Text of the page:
If, like me, you dream of finding a hoard of railway posters languishing forgotten in a disused attic, the following blog post may prove too much to bear. For that is exactly what happened earlier this year when a lady contacted me out of the blue to say that she and her partner had found rather a lot of old posters in the loft of her late father’s west London home, and would I like to take a look ? The discovery turned out to be a stunning collection of over 170 railway posters and original publicity artworks, together with boxes of ephemera and official photographs, dating from the 1930s to the early ‘Sixties.
Jersey, Adrian Allinson, 1947
The existence of the collection had come as a complete surprise to all concerned and storage conditions were far from ideal. Part of the roof had collapsed inwards, leaving the loft exposed to the elements, and everything was covered in a layer of soot from decades of coal fire smoke escaping from the chimney stack. Yet, remarkably, the collection survived relatively unscathed. So how had it got there in the first place, and where was it from ?
The loft where the find was made and some of the posters
Further investigation revealed that the lady’s father had worked for the former British Railways (Western Region) Publicity Office at Paddington in the late 50s and early 60s, and almost all of the collection relates to that company and its predecessor, the Great Western Railway. Back then, redundant publicity, including posters, was routinely consigned to the skip, but it seems that this employee had the vision to preserve examples for posterity. A similar story came to light in 2010 when the collection of Malcom Guest was sold at Morpeths Auction in Harrogate. Guest had also worked at Paddington in the Sixties and had saved hundreds of posters from destruction. The foresight of both men is all the more striking as there was little appreciation for railway poster art at the time and much of the material would only have been a few years old – the equivalent of filling your loft with posters from the 2000s and 2010s now. Actually, that’s not a bad idea……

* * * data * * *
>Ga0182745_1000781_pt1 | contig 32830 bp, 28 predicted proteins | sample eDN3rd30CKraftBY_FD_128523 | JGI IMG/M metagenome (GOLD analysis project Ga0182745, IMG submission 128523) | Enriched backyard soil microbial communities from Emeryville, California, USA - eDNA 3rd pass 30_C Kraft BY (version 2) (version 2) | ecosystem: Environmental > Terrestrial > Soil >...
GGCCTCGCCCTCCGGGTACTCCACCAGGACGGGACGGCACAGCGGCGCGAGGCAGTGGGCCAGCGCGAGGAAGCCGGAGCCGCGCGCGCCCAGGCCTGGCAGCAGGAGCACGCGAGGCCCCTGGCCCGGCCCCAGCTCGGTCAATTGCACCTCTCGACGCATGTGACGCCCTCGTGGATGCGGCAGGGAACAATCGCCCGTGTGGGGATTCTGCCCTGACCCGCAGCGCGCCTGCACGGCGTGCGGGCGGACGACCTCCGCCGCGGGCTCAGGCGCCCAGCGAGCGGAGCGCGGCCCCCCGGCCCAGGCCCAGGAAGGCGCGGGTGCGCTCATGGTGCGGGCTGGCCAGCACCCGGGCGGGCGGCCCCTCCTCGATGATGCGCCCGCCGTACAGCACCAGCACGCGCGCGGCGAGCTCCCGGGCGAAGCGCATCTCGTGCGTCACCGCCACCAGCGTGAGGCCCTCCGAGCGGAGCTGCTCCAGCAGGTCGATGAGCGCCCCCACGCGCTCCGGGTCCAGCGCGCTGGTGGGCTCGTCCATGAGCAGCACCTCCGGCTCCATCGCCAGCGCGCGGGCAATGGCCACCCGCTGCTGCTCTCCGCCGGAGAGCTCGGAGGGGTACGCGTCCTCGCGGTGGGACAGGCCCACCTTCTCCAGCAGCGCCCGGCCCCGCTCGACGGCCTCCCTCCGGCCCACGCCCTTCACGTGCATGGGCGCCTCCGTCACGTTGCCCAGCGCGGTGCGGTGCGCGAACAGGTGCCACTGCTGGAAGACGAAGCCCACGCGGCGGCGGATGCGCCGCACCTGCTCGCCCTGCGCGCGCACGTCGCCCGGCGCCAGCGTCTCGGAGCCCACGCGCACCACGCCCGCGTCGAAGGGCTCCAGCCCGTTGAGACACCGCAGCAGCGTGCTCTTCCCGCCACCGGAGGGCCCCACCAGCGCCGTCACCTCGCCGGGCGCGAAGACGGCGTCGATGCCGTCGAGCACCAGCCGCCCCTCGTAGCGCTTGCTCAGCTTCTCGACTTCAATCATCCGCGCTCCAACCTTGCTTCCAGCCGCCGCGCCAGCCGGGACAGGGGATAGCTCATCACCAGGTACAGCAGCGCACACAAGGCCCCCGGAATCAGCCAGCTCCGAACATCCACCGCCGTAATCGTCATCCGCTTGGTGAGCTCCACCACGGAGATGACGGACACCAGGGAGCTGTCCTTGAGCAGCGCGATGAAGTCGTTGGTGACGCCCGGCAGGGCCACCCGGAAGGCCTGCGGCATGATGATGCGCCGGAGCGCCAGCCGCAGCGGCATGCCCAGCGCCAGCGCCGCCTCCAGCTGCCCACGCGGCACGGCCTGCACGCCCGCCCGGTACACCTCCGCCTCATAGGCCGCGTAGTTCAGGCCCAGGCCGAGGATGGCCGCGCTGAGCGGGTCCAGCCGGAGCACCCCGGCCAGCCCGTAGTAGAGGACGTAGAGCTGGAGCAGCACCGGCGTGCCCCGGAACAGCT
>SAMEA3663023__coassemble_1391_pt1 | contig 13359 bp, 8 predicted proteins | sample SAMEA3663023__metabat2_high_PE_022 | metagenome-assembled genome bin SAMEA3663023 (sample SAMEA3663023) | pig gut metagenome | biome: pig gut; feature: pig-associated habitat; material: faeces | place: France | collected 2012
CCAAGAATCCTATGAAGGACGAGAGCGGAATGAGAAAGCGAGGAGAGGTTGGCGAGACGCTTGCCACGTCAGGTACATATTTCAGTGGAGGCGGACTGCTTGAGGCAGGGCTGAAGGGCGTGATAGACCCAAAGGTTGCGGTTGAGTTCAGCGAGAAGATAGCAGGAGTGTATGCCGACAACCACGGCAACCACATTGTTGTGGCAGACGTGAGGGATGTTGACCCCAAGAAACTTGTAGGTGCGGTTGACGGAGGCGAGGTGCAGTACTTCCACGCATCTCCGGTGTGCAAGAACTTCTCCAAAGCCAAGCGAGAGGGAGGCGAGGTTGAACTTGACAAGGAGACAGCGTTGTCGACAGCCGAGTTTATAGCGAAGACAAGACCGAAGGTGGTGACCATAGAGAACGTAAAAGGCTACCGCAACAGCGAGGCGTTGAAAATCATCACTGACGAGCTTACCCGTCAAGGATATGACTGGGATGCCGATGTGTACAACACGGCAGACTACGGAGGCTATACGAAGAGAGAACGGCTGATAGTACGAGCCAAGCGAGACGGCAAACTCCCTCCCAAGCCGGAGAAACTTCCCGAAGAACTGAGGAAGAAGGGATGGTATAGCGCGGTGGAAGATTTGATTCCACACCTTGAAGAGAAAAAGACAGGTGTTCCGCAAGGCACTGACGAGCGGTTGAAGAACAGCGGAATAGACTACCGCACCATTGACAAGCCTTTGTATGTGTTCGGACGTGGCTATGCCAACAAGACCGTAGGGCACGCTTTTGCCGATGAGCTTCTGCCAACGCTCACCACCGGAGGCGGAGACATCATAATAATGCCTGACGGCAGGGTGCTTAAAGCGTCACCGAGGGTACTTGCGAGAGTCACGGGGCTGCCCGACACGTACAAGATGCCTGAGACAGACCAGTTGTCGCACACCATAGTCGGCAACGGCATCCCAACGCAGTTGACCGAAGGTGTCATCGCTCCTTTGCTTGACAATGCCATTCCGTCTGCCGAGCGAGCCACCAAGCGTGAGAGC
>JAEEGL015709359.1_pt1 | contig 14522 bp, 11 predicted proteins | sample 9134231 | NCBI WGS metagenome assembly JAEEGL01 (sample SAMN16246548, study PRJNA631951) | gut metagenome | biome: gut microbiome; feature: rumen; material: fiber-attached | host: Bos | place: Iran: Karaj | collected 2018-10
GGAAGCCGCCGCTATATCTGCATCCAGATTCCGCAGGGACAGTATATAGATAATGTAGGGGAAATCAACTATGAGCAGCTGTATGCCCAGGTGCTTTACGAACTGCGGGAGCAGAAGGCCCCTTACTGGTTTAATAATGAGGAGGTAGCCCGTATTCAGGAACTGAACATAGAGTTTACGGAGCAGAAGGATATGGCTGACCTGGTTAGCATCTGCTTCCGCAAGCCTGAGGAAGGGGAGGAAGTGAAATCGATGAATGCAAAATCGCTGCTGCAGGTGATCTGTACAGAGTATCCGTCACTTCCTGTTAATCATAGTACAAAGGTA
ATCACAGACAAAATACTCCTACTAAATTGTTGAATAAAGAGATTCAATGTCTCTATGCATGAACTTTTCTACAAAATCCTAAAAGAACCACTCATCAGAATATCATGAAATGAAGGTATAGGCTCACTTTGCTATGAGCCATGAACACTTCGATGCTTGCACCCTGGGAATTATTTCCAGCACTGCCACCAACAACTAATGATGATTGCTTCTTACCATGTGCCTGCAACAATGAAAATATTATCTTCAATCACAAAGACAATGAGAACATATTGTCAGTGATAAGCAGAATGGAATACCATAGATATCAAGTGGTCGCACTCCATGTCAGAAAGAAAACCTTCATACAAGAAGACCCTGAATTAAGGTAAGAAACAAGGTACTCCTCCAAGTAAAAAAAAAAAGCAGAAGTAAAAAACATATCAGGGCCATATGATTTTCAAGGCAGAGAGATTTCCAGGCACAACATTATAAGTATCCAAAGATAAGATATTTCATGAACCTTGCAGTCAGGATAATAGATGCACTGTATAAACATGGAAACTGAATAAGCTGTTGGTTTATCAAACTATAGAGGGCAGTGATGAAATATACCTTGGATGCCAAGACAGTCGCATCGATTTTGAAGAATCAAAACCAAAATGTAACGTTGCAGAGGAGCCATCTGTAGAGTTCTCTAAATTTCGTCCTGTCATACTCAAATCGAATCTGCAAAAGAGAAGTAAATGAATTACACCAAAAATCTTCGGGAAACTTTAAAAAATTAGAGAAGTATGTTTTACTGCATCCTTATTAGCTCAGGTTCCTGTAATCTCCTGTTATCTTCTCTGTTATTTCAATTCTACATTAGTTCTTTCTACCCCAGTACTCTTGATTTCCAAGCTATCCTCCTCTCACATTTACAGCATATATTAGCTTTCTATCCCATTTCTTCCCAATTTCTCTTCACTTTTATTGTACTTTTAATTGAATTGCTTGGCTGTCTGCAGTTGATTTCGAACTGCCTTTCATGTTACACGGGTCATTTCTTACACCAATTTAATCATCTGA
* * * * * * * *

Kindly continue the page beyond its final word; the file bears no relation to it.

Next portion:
Royal Leamington Spa, Ronald Lampitt, c.1935
About half of the posters, and all of the ephemera, is concerned with the business of selling leisure travel. Gorgeous designs by the likes of Leonard Richmond, Fred Taylor, Gregory Brown, Norman Wilkinson and Ronald Lampitt extol the virtues of famous British resorts and holiday destinations, including Tenby, Shrewsbury, Jersey, Margate, the Wye Valley, Bournemouth and Leamington Spa. Others proclaim the reliability and modernity of rail travel, best seen in Charles Mayo’s classic Speed to the West (Great Western Railway, 1939) and in the post-war posters of Charles Shepherd and Terence Cuneo.
Service by Night, David Shepherd, 1955
There are also stern war time notices telling passengers not to travel as well as those celebrating the communal effort of Britain’s dock and rail network in a time of national emergency (all familiar themes in 2020). But it is the range of subject matter that is so truly astonishing, revealing the scale of railway operations eighty years ago. Posters and leaflets for the Railway Air Service survive alongside notices for railway-owned shipping and bus routes. Colourful luggage labels advertise the best railway hotels, while beautifully illustrated menus offer luxurious fare for long-distance travellers. And many more notices, maps, booklets and posters offer direct services to long-closed stations or proclaim the latest improvements to Britain’s extensive railway network.
Central Wales, Norman Wilkinson, c.1935
Selecting a few favourite items from such a rich collection is difficult, but I especially like the superb Norman Wilkinson landscape poster for Central Wales (one of the few London Midland & Scottish Railway posters in the collection), and the extremely rare and beautiful quad royal design for Jersey by Adrian Allinson. The original watercolour brochure artworks by renowned poster artist Jack Merriott are also especially fine, as is the pre-publication ‘mock-up’ for the Great Western booklet Plymouth to London, full of hand drawn illustrations of places to see along the way.
Artwork for BR brochure, The Wye Valley, Jack Merriott
We will be offering the entire collection for sale in stages from November 2020, with the first selection available to view here. Larger file sizes of all images are available to view on request, and please email me if you have any questions about the collection or any of the original, vintage, posters we have for sale.
Wye Valley, Gregory Brown, GWR, c. 1932